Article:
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Purple on the rocks

  I have the real pleasure of writing my first blog post of 2022 about a trip to Battery Point, Portishead, Bristol to photograph Purple Sandpipers (Calidris Maritima). As many of my readers will know I love waders probably above all bird species and so when I had the opportunity to get some pictures with my good friend Paul Joy of this rare, specially protected and very confiding wader species that winters in the UK coastland I was really excited. Up until this point I had never seen a Purple Sandpiper. They are small waders, bigger than a Dunlin but slightly smaller and less robust than a Turnstone.  They migrate to the UK in the winter from as far away places as Canada, Greenland, Svalbard, Fennoscandia and Russia. They then spend their time along the coasts roosting and feeding on various rocky outcrops. They have a preference for rocks covered with seaweeds where they forage for insects, molluscs and crustaceans. They get their names because of a Purple sheen that can be seen in t

A sunny morning at Goldcliff

I had an early session of birdwatching at Goldcliff Lagoons on Sunday morning. The heat wave we are experiencing provided amazing light (behind me for a change) so was able to get a clear view of some of the bird residents. The sun has been drying up the lagoons and the water levels are very low in lagoon 1 and 2. This has had the effect of making the birds congregate together some what. On lagoon 2 there is now effectively a gull roost inhabited by a growing flock of Black Headed Gulls.

A couple of week ago I purchased a friends Birding Scope and I must admit I have been enjoying just watching bird behaviour for a change. I find the scope gives me a rest from taking pictures but also allows me learn something about the birds and give me ideas for photos. It also helps to stop me missing things as my distance vision is not as good as it used to be.

Whilst sat quietly at Lagoon 2, I was able to get some nice views of the Dunlins. They are a tiny wading species of birds. They tend to gather in large flocks and fly around in a tight flock when startled. One of my favourites for flying flock shots.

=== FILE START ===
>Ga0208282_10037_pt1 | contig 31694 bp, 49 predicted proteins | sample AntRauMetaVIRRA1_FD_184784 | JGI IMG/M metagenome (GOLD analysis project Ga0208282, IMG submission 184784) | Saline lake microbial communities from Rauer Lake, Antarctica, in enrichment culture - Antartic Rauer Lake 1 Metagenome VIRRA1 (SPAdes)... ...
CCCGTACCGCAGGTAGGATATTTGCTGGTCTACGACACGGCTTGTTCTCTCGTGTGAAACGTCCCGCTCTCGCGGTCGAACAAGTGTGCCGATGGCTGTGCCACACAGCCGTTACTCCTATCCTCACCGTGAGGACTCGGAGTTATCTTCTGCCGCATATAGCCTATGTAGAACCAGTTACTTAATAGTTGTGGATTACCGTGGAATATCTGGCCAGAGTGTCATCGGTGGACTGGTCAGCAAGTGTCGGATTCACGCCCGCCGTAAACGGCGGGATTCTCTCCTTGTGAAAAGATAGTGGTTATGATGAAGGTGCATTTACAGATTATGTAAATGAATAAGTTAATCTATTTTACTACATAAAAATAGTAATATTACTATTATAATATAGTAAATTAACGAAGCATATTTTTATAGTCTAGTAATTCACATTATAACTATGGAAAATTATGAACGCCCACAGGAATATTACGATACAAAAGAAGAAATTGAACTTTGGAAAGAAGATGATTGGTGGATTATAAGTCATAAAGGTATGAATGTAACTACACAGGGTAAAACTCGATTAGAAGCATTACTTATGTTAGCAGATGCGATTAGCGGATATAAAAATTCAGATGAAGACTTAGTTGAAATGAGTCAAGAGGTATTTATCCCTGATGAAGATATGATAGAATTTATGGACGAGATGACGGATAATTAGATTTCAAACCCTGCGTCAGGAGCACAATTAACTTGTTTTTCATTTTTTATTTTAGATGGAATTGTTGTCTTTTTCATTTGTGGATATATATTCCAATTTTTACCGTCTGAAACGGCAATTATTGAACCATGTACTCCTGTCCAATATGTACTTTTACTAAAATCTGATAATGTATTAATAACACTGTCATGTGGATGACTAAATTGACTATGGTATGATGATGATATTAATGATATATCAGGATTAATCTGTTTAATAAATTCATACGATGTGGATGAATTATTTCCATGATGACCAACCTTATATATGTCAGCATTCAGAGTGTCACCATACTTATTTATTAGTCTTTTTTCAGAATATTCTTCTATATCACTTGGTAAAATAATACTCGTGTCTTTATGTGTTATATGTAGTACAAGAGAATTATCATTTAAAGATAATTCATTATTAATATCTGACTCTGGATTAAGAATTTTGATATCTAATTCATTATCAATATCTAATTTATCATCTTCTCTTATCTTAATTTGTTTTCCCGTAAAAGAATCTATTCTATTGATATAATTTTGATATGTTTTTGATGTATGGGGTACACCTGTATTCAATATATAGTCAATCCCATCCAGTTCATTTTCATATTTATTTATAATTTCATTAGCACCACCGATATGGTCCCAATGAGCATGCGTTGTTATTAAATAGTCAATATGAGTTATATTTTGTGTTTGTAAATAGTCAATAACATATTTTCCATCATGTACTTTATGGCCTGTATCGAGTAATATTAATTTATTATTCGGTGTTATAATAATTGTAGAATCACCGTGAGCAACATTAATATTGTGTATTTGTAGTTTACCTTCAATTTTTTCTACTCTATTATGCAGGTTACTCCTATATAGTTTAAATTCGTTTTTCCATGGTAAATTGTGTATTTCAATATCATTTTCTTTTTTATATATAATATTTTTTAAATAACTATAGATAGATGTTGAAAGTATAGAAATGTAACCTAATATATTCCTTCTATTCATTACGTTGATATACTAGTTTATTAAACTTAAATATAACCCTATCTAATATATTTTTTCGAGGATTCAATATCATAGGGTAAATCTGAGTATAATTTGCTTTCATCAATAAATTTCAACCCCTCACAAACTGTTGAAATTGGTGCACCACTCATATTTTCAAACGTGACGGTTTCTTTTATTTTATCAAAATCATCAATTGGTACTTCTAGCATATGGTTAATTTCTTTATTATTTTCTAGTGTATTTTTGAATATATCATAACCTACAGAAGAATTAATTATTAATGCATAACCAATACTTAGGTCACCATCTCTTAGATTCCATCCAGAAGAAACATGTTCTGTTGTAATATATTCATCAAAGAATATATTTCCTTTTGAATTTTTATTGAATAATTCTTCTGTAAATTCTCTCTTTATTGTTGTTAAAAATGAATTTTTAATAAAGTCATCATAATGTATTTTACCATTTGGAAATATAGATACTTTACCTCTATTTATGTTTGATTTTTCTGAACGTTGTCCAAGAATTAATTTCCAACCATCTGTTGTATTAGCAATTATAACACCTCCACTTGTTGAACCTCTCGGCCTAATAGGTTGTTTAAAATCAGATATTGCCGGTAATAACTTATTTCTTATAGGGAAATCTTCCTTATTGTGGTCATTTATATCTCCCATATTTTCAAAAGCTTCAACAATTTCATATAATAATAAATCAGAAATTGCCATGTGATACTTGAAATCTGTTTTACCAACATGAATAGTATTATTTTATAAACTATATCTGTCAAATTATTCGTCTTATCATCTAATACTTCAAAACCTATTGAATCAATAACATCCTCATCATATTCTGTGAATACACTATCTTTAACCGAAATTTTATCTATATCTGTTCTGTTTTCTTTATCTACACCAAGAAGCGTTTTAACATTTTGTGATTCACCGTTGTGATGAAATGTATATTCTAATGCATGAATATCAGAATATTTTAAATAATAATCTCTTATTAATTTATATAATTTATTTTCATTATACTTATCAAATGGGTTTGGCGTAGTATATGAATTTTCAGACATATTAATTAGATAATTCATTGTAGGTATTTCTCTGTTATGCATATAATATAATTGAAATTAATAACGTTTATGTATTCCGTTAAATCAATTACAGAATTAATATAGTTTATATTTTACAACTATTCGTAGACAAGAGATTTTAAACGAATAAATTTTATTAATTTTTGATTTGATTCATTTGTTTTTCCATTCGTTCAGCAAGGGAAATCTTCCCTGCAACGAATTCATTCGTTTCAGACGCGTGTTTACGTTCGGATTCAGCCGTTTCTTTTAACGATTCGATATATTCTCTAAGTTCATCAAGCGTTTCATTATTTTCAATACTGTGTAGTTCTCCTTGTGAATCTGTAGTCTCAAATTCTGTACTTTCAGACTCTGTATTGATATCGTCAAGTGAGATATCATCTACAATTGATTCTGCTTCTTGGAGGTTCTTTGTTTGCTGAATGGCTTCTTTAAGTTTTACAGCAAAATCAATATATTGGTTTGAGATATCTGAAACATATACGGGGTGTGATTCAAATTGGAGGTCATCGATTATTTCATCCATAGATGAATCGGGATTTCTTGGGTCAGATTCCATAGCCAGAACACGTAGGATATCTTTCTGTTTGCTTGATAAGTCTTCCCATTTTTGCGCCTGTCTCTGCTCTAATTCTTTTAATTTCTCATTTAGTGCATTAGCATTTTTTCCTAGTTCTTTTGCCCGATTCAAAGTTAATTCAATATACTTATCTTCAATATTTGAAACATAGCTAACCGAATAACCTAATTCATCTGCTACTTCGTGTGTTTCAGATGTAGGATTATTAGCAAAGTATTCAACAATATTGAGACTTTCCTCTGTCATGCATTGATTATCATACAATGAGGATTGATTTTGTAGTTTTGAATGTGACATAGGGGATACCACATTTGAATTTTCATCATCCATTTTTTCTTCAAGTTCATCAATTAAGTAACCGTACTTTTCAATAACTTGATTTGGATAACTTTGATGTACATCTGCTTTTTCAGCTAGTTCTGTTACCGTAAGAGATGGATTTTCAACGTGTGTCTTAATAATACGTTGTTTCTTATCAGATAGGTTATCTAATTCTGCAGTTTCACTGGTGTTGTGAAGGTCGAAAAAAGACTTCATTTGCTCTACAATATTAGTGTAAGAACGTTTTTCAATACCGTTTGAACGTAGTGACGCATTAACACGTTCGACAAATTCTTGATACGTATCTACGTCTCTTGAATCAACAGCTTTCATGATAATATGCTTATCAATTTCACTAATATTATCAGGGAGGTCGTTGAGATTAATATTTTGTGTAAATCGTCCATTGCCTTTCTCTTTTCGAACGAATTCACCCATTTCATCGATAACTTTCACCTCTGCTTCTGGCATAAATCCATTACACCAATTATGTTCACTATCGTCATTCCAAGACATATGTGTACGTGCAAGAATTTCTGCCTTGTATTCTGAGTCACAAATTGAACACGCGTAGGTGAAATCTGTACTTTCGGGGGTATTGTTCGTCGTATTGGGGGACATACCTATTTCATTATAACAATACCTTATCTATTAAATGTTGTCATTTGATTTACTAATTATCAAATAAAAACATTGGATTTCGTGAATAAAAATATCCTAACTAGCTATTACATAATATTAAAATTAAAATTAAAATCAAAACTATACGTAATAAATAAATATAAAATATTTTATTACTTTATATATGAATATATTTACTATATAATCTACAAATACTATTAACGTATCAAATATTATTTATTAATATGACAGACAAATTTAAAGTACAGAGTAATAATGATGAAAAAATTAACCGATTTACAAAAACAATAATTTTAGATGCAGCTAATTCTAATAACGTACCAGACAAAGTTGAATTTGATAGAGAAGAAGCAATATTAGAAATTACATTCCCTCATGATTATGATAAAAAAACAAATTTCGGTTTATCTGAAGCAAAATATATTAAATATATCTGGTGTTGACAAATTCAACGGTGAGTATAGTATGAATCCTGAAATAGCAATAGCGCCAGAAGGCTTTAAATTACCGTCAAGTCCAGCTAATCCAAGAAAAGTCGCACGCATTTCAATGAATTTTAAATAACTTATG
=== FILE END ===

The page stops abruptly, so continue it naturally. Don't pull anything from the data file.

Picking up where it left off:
The Redshanks have started gathering in larger flocks and they were busy all morning preening , feeding and flying back and forth.

One of my highlights for the morning was seeing the two Black Swans which have been hanging around in recent weeks. They flew off towards Redbarn and were seen at quite a distance.

My second highlght was when a  Curlew flew into lagoon 2 announcing itself loudly with its hauntingly serene call. I love to hear them , they really are the "Call of the wild".

The Curlew decided to mix it on " Gull Island" together with the Black headed Gulls, Black Tailed Godwits, Shelducks, Oystercatchers and Dunlins. There was also a Ringed Plover feeding and a number of Teal , two herons and a family of  Coots put in an appearance. There really was alot on offer to watch.

The Curlew settled for a while feeding and preening. It called out regularly and I knew that at any minute it was likely to fly off, and it did. I managed to snap a few shots as it took flight and flew straight at me calling loudly as it did so.

After a chat with the local birders I decided to pack my bags and head North of the county hoping to see the Red Arrows ( I will cover that in a separate post).

Curlew Calling

Curlew lift off from Gull Island Lagoon 2

Curlew flying with the sea wall hide behind

Flock of Redshanks

Dunlins feeding

Pair of Black Swans  
Redshanks gathering in larger numbers

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